Get excited! We’re talking HTML meta tags. Yes, today these annoying details we love to ignore are front and center.
Metadata is not a sexy topic for most people, and HTML meta tags even less so. But they’re on our web content checklist — or they should be — so let’s have a plan.
HTML meta tags are used to inform search engines about your webpage content. What is this page about (meta description element), and what are the subjects (meta keywords element)?
While HTML meta tags don’t hold the value they used to — due to smarter search engines and spammy SEO practitioners — they are still an important consideration for your web content strategy. Here’s why.
HTML Description Meta Tag
The HTML description meta tag is intended to provide a brief abstract (typically 150–160 characters long) of your webpage for search engine results.
<meta name="description" content="While HTML meta tags don't hold the value they used to, they are still an important consideration for your web content strategy. Here’s why.">
While popular search engines don’t require meta descriptions for search results, they are useful and important for providing a clear summary of page content.
That said, Google and many other search engines don’t always use the meta description; sometimes they pull the relevant keywords and surrounding text from the body of the web page. This is not necessarily a bad thing. However, if it aligns with the user’s search criteria, a concise clear description is better for you and the user as it will more accurately convey your meaning.
Enhance Usability and Relevance
For Google, the meta description doesn’t affect search engine ranking. But it does affect usability and relevance, which is why Google uses it when it considers the description useful to viewers.
Good SEO goes hand-in-hand with usability. It doesn’t matter if your target search terms rank high if no one clicks on your page links. Meta descriptions support usability by enhancing clarity and relevance. They allow users to more easily understand if your search result is useful and relevant.
Metadata is often the first content people see on your website. It’s important to consider how other applications besides search engines — for example, Facebook — use the description meta tag.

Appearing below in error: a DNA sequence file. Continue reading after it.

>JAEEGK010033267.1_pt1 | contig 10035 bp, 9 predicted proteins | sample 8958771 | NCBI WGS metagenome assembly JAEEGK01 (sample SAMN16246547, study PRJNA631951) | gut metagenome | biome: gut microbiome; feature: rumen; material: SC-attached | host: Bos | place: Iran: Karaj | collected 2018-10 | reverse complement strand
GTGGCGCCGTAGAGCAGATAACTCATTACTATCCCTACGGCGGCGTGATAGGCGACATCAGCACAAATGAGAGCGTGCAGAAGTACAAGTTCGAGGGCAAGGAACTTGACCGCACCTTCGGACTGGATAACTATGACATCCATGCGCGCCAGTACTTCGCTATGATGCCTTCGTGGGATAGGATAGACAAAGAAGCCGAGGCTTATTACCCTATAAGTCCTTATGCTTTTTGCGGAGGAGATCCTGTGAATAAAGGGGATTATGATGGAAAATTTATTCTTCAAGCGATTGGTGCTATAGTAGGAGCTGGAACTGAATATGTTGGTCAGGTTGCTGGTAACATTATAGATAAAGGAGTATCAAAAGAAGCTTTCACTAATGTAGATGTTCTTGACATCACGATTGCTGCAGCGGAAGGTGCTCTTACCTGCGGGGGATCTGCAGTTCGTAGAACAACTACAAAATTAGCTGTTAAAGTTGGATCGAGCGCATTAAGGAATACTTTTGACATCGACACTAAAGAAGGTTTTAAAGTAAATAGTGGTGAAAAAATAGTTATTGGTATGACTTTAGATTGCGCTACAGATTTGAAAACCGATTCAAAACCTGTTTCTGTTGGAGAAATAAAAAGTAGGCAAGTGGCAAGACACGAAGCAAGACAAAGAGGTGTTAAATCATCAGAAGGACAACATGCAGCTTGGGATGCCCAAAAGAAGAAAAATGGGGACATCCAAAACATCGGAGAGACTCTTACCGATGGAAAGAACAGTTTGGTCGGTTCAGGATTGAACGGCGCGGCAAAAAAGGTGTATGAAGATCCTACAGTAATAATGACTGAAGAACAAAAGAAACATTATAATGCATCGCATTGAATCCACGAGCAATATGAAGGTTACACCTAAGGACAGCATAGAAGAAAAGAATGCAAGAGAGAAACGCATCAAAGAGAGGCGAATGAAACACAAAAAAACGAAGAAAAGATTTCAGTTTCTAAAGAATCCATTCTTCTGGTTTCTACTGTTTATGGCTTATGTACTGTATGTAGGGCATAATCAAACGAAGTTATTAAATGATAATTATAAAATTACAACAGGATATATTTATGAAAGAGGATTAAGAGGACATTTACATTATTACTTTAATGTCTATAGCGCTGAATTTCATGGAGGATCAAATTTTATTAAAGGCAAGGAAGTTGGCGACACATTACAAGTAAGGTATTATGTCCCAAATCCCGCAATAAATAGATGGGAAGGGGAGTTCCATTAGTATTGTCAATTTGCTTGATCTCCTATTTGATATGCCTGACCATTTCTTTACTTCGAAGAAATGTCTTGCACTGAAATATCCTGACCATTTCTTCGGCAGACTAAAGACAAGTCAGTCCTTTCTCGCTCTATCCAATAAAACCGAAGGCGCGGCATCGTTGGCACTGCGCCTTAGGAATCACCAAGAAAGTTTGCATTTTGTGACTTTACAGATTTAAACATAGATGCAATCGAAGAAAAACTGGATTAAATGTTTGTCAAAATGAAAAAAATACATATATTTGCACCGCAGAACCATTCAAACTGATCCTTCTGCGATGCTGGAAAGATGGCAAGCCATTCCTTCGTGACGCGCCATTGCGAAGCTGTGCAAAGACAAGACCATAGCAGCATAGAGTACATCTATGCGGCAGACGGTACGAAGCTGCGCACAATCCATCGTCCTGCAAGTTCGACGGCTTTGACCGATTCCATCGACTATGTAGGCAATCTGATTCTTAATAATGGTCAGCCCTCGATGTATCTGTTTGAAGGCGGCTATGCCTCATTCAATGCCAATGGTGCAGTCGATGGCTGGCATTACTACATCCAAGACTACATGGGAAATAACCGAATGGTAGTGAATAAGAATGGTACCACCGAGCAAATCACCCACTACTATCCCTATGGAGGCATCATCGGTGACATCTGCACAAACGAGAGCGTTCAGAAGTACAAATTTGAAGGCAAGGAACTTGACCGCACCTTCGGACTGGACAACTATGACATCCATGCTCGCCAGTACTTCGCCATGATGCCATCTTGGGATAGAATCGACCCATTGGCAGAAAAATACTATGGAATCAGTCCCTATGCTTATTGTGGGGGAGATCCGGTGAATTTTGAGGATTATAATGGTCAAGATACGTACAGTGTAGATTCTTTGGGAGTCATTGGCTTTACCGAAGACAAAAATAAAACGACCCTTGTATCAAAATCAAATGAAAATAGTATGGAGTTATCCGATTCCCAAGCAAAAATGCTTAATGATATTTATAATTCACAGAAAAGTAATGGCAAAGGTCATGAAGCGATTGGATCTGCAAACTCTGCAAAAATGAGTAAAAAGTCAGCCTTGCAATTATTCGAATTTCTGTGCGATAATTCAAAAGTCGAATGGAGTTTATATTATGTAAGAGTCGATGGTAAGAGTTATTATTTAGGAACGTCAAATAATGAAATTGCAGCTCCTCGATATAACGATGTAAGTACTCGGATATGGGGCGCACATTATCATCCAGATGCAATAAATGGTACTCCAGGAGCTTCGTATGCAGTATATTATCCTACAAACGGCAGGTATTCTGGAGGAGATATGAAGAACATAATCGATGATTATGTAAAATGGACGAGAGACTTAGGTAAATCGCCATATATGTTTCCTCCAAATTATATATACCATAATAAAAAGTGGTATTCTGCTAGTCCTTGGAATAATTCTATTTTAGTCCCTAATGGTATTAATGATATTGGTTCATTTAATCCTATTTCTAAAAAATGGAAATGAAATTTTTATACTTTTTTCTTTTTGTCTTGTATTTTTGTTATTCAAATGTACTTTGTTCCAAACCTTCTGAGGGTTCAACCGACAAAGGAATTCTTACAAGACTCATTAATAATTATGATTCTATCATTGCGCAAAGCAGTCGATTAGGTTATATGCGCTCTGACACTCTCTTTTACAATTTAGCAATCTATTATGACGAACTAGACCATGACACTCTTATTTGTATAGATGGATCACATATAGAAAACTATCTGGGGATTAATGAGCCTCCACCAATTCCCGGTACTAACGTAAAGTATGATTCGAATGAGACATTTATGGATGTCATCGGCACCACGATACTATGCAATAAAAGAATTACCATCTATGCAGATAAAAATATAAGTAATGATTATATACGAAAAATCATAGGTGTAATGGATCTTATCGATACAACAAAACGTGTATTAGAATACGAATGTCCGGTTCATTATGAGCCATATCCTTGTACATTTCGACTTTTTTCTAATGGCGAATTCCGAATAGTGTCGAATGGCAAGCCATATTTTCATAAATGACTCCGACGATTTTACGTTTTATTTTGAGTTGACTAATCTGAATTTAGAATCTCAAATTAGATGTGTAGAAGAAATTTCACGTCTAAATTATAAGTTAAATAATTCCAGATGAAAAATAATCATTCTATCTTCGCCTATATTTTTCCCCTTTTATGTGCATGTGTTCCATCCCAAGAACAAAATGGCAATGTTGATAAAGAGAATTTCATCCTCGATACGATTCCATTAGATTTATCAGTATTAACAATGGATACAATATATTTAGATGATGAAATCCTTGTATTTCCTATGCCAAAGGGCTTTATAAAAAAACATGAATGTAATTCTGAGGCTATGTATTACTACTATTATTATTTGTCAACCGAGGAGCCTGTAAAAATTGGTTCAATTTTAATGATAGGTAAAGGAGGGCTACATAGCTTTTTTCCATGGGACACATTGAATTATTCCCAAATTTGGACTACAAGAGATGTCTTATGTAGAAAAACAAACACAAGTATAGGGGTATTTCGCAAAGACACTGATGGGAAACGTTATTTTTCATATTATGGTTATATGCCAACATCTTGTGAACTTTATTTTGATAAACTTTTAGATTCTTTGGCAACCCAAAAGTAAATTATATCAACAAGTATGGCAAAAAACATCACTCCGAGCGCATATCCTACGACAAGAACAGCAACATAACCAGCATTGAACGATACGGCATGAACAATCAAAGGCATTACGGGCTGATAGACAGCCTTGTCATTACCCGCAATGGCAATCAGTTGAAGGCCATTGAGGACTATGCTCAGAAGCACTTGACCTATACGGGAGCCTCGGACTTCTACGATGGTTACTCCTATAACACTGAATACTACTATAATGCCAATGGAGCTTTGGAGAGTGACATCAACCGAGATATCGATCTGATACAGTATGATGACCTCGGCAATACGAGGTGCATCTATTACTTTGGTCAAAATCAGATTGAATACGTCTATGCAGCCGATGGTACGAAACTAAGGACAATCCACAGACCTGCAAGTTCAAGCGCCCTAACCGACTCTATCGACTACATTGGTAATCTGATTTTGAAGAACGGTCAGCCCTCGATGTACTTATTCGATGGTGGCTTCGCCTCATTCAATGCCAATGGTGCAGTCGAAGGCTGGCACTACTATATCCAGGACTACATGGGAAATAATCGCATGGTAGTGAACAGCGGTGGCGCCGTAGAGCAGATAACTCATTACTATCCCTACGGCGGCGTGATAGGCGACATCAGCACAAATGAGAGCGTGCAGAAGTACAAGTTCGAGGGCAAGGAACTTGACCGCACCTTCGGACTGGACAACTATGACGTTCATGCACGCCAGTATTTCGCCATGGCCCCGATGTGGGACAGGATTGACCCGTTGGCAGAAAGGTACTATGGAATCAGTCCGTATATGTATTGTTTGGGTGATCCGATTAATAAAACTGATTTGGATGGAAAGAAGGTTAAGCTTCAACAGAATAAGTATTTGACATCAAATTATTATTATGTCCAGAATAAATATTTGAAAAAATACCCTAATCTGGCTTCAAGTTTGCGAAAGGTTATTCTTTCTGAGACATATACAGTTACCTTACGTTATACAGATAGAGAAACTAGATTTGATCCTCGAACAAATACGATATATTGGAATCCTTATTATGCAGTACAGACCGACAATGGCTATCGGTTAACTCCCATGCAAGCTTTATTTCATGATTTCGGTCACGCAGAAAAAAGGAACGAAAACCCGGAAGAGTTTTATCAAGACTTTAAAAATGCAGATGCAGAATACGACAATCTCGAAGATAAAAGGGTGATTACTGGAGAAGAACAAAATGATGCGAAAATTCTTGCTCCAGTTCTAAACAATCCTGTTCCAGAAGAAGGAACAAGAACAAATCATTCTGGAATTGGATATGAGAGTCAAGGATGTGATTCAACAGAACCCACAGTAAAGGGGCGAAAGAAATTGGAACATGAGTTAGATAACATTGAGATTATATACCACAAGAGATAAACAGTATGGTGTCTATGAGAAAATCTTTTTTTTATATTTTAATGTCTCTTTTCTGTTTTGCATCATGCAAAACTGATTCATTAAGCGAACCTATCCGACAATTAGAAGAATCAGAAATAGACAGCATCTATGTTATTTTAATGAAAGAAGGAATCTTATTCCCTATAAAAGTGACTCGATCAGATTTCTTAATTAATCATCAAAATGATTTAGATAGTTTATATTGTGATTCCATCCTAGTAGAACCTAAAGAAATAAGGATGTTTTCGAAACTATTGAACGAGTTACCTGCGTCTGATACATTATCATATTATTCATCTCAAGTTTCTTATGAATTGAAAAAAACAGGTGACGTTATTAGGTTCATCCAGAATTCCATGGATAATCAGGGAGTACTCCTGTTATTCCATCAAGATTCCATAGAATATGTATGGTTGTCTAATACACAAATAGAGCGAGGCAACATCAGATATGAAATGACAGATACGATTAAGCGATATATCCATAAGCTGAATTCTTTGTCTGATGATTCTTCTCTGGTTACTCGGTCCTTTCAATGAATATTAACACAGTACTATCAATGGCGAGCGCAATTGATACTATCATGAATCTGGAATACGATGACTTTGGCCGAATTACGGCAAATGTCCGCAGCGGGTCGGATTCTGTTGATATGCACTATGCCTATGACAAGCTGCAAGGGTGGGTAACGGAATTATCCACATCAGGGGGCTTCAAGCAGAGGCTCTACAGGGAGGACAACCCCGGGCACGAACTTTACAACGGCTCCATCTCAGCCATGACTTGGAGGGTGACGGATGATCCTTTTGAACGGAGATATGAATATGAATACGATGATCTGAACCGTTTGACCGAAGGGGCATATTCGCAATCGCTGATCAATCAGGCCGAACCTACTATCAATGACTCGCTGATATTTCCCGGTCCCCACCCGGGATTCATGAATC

HTML Keywords Meta Tag
The HTML keywords meta tag is intended to inform search engines of search terms relevant to your webpage.
<meta name="keywords" content="audience, branding, communications, content creation, editorial planning">
For its intended purpose, the HTML keyword meta tag is all but useless.
As Google software engineer Matt Cutts announced in 2009, Google does not use the keywords meta tag in web ranking. And since then, other major search engines have revealed the same (with some dispute).
Most SEO and content specialists shrug their shoulders on this topic. The keywords meta tag doesn’t affect page ranking or improve usability. However, it doesn’t hurt those efforts either. If, for example, your CMS includes the keywords meta tag automatically, you don’t need to worry about it negatively affecting search.
Keywords Meta Tag: Pro and Con
Although the keywords meta tag has no apparent SEO value, here’s a pro and a con to consider.
- Pro: While Google and other major search engines certainly dominate the web search engine market, they are not the only search engines. It doesn’t hurt rankings to include the keywords meta tag, and it may improve rankings for some search engines or web applications. The keywords meta tag is still standard HTML and even the wisest SEO sage can’t predict how all search engines will determine and prioritize search results in the future.
- Con: Using the keywords meta tag may make it easy for competition to evaluate and "steal" your target keywords. This is a fair concern. However, people savvy enough to use this to their advantage also have much better research methods and tools at their disposal.
Why Assess Value?
Meta tags are potentially time-consuming to create and maintain. Assessing their value allows you to prioritize them in your content plan.
What do you think? Does your institution consider HTML meta tags, or does the topic get swept under the rug?
- HTML Meta Tag, by W3Schools
- Meta Description Tag – SEO Best Parctices, by SEOMoz
- Google does not use the keywords meta tag in web ranking, by Official Google Webmaster Central Blog
- Meta Tags – Webmaster Tools Help, by Google